A medical-malpractice case was brought against the anesthesiologist who was accused of injecting the anesthetic agents into the conus medullaris and thus causing this patient’s problems.  Even though there were “expert” witnesses found who supported this belief the actual situation was a classic example of the Foix-Alajouanine Syndrome (FAS) where the anesthesiologist was only the scapegoat of ignorance. Typically, the etiology of the FAS is a congenital arterio-venous malformation.  In the case noted above angiography of the spinal cord, which was not performed, would have clarified the diagnosis. There was a surgical attempt to “drain” the spinal cysts. Biopsy only of the surrounding dense adhesive arachnoiditis was performed. Despite the fact that the anesthesiologist was blameless the case was settled out of court. Other, similar cases of FAS have also involved medical-legal claims against blameless anesthesiologists performing epidural or combined spinal-epidural anesthesia using atraumatic needles. Paraplegia, paraparesis and sacral syndromes (bowel and bladder dysfunction, etc.) are frequently reported.  Rarely is the existence of underlying, long-standing neuropathology suspected and the appropriate diagnostic studies (other than MRI imaging) are typically not carried out.  This is not to say that direct intra-spinal injections do not occur.  These are well documented in the literature but not usually as the result of anesthetic procedures.

Second Case Scenario
The Burton Experience in Forensic Medicine indicates that the overwhelming majority of medical-legal cases in regard to ill-advised epidural steroid injection (ESI) involve anesthesiologists and this area represents an increasingly large part of all spine-related suits.  When numbers of such cases are studied the following factors emerge as being “key determinants” regarding this situation:

Anesthesiologists actively seek activities that place them in direct patient care.

The field of “Pain Management” is thus attractive to anesthesiologists but training in spine care or pain management is typically not part of anesthesiology training.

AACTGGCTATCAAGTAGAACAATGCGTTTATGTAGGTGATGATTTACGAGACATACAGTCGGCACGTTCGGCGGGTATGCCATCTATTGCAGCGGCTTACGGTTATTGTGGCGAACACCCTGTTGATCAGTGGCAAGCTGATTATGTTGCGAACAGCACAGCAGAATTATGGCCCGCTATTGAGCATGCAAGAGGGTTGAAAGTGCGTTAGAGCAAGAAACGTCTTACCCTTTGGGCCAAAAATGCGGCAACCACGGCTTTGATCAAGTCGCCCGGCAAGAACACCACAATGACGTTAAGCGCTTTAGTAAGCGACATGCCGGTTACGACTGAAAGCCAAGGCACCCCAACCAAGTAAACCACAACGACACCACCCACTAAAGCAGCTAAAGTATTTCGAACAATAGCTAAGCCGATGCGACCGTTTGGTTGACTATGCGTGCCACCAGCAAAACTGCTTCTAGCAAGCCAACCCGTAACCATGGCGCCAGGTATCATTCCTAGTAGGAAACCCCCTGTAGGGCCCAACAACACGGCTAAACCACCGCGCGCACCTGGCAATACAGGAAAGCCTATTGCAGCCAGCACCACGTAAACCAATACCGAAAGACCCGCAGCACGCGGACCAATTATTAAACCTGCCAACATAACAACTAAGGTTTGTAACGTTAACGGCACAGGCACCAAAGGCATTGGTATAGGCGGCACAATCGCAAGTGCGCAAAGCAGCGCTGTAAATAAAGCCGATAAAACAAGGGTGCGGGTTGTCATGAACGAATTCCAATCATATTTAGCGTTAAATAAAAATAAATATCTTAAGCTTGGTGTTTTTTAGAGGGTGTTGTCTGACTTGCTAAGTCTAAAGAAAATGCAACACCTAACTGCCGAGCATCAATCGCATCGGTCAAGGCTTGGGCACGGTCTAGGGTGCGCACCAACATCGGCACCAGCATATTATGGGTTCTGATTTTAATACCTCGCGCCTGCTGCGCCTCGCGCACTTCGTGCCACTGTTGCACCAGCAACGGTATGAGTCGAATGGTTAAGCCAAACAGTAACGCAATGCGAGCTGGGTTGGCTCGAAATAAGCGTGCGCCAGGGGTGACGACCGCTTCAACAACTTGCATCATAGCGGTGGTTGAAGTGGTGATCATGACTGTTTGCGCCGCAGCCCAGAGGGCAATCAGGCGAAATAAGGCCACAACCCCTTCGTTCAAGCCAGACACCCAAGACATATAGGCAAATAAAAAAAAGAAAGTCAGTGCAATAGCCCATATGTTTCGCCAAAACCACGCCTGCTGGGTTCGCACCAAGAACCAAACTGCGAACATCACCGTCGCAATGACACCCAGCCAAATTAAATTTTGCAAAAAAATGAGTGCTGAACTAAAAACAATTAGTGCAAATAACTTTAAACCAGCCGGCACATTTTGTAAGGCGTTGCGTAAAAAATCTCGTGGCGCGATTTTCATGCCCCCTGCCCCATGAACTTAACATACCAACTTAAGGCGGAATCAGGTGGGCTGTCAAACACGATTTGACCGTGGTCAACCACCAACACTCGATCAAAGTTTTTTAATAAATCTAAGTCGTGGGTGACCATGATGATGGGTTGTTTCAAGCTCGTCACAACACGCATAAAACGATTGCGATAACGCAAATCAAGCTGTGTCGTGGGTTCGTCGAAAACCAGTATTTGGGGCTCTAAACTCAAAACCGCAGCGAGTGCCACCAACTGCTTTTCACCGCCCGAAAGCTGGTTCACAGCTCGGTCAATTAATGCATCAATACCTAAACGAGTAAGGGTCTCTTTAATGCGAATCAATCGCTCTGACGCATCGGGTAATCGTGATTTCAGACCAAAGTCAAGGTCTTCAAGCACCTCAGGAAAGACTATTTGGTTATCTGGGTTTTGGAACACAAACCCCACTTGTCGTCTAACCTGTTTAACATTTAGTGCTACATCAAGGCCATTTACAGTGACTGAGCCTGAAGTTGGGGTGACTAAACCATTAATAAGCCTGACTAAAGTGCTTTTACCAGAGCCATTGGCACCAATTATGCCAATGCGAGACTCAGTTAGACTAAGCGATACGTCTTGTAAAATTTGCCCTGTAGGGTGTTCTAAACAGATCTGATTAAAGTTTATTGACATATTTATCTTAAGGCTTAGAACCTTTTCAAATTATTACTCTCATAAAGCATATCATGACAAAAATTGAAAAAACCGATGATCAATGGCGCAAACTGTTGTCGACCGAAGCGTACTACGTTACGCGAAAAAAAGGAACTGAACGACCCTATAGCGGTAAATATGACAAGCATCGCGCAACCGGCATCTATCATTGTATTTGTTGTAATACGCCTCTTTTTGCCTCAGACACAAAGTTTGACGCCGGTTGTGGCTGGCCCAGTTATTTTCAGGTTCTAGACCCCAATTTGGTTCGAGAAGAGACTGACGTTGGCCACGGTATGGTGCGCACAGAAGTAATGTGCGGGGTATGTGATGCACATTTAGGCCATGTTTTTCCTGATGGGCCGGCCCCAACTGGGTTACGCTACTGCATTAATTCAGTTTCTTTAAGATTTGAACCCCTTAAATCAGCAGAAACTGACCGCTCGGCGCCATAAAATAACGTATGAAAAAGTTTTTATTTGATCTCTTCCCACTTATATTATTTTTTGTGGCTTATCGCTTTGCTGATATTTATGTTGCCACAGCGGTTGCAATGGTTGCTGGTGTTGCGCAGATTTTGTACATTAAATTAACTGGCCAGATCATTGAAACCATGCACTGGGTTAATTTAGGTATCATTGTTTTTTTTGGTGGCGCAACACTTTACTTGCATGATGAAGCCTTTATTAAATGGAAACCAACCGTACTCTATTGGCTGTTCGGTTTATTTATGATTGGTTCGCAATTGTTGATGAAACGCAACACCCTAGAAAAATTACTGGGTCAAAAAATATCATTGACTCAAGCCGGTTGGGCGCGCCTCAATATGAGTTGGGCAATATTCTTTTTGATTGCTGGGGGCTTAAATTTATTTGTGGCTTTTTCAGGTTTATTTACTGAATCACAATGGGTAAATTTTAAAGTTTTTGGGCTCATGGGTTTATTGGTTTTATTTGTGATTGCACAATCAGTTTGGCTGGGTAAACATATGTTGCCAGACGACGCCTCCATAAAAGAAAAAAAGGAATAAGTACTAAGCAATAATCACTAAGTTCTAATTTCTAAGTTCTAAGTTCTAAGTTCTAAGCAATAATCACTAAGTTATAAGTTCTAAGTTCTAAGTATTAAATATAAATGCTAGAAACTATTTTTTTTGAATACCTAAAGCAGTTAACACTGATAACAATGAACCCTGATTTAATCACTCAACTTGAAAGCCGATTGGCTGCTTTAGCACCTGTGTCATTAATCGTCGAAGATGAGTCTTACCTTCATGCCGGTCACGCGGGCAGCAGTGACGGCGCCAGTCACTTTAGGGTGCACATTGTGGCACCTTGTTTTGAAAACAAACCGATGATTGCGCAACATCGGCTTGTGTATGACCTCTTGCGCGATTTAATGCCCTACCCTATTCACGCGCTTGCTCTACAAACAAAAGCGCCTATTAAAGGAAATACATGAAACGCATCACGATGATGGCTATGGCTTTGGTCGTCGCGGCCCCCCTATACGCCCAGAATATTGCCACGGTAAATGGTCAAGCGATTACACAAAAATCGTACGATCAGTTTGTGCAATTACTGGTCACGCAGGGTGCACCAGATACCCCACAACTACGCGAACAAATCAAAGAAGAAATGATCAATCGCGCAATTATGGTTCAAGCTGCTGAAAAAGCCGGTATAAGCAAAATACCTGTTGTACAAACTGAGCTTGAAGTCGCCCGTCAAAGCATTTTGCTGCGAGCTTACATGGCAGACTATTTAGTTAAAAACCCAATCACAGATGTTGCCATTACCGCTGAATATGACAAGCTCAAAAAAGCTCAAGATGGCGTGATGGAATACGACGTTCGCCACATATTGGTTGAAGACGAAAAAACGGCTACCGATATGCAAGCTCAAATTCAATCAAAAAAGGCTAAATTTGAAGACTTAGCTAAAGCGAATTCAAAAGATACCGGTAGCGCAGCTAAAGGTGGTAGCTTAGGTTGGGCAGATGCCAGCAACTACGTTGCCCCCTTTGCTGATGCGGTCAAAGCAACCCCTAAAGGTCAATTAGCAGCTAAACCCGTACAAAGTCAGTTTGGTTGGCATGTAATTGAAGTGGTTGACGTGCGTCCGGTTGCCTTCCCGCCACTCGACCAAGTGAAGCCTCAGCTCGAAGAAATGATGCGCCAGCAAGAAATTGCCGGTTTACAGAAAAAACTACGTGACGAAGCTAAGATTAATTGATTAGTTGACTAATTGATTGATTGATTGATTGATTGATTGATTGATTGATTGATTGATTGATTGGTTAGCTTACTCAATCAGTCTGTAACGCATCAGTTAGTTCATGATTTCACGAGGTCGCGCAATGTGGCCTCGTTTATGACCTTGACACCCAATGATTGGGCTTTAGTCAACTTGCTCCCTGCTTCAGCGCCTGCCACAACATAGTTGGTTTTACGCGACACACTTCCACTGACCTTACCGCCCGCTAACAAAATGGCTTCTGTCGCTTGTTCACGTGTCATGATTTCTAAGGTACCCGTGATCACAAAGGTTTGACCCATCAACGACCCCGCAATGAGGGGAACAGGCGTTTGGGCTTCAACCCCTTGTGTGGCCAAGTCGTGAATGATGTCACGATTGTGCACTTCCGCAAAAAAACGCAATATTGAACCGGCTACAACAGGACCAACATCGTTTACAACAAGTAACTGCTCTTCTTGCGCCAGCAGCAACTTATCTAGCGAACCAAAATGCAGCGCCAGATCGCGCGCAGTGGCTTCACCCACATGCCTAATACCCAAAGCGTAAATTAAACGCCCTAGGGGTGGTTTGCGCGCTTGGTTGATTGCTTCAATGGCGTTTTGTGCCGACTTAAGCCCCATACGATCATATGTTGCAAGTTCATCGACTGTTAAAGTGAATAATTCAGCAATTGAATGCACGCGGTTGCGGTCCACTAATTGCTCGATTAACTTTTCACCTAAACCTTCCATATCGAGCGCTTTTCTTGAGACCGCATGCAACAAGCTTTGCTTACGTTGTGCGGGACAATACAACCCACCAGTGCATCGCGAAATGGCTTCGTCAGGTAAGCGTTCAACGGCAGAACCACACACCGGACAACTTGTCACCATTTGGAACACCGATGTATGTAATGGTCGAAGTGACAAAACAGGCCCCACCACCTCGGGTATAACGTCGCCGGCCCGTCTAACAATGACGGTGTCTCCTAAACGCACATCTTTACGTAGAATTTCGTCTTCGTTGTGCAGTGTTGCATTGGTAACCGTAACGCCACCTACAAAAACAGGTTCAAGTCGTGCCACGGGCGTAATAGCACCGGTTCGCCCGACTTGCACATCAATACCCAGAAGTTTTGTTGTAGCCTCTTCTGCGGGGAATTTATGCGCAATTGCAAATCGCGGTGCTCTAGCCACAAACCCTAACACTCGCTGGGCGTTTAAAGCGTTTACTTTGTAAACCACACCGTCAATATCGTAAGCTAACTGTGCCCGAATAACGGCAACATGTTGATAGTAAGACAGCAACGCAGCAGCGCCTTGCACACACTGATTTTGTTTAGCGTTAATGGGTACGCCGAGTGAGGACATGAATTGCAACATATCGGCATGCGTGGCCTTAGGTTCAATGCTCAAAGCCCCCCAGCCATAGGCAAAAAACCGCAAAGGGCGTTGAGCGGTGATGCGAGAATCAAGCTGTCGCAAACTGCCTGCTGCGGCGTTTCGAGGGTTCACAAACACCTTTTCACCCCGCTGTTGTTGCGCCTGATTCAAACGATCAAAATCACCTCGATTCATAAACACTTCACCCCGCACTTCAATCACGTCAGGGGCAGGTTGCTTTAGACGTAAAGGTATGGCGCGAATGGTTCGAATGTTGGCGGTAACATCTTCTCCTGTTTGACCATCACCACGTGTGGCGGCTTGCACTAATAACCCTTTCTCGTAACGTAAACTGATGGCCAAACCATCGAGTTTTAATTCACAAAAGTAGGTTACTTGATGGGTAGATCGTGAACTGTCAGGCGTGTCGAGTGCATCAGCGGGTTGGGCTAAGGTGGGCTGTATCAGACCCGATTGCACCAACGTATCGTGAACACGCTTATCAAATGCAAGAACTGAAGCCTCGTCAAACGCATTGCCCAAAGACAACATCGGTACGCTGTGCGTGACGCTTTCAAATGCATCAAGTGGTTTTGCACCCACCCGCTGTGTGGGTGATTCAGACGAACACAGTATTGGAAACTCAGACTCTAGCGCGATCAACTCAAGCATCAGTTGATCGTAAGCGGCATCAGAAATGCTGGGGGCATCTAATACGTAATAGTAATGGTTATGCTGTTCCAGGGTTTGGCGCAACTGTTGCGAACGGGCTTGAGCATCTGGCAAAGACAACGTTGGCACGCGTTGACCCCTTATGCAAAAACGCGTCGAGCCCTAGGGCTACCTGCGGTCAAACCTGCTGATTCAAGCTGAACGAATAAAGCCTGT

Procedurist reimbursement is relatively high.

Some pain management clinics are simply “procedure mills.”

Many anesthesiologists mistakenly believe that the “blind” needle approach to the epidural space is accurate.

Anesthesiologists are not trained in the utilization of x-ray monitoring equipment and tend not to use it.

Anesthesiologists routinely perform epidural and spinal anesthesia with basically “safe” drugs and thus have a cavalier attitude toward the handling of potentially toxic substances.

Many Anesthesiologists know little about spine care in general or the chemistry of steroid suspensions containing ethylene glycols.

Most Anesthesiologists have no familiarity with the disease entity “adhesive arachnoiditis.”

It is rare for a Anesthesiologist to ever see a patient after a procedure is performed to provide them with direct information regarding a patient’s progress.

Because of the above Anesthesiologists are particularly susceptible to being guilty of the “The New Guinea Syndrome.”

Anesthesiologist Performed “Blind” Epidural Steroid Injection With Depo-Medrol® The procedure described below is something which is being repeated throughout the United States on a daily basis.  This patent underwent a series
of injections, some of which were “wet taps” followed by intrathecal injections of blood intended to be a “blood patch.” 


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Following the ESIs noted above this patient developed progressive constant and incapacitating back as well as bilateral leg pain and spasm which have remained.  In the lateral and coronal MRI images presented here the reason for this problem is clearly shown to be adhesive arachnoiditis.  The red dots are placed on bands
of nerve roots plastered together by dense scar tissue.

Some anesthesiologists have attempted to defend the practice of “blind” ESI with glycol- containing steroids as being a “Standard of Care” in the community. While this practice may be “common” among anesthesiologists it is not common among their more enlightened procedurist colleagues.  A “Standard of Care” can never be something known to be injurious to a patient.  Ignorance of consequences is not an excuse when the medical and scientific community have clearly identified the patient risks.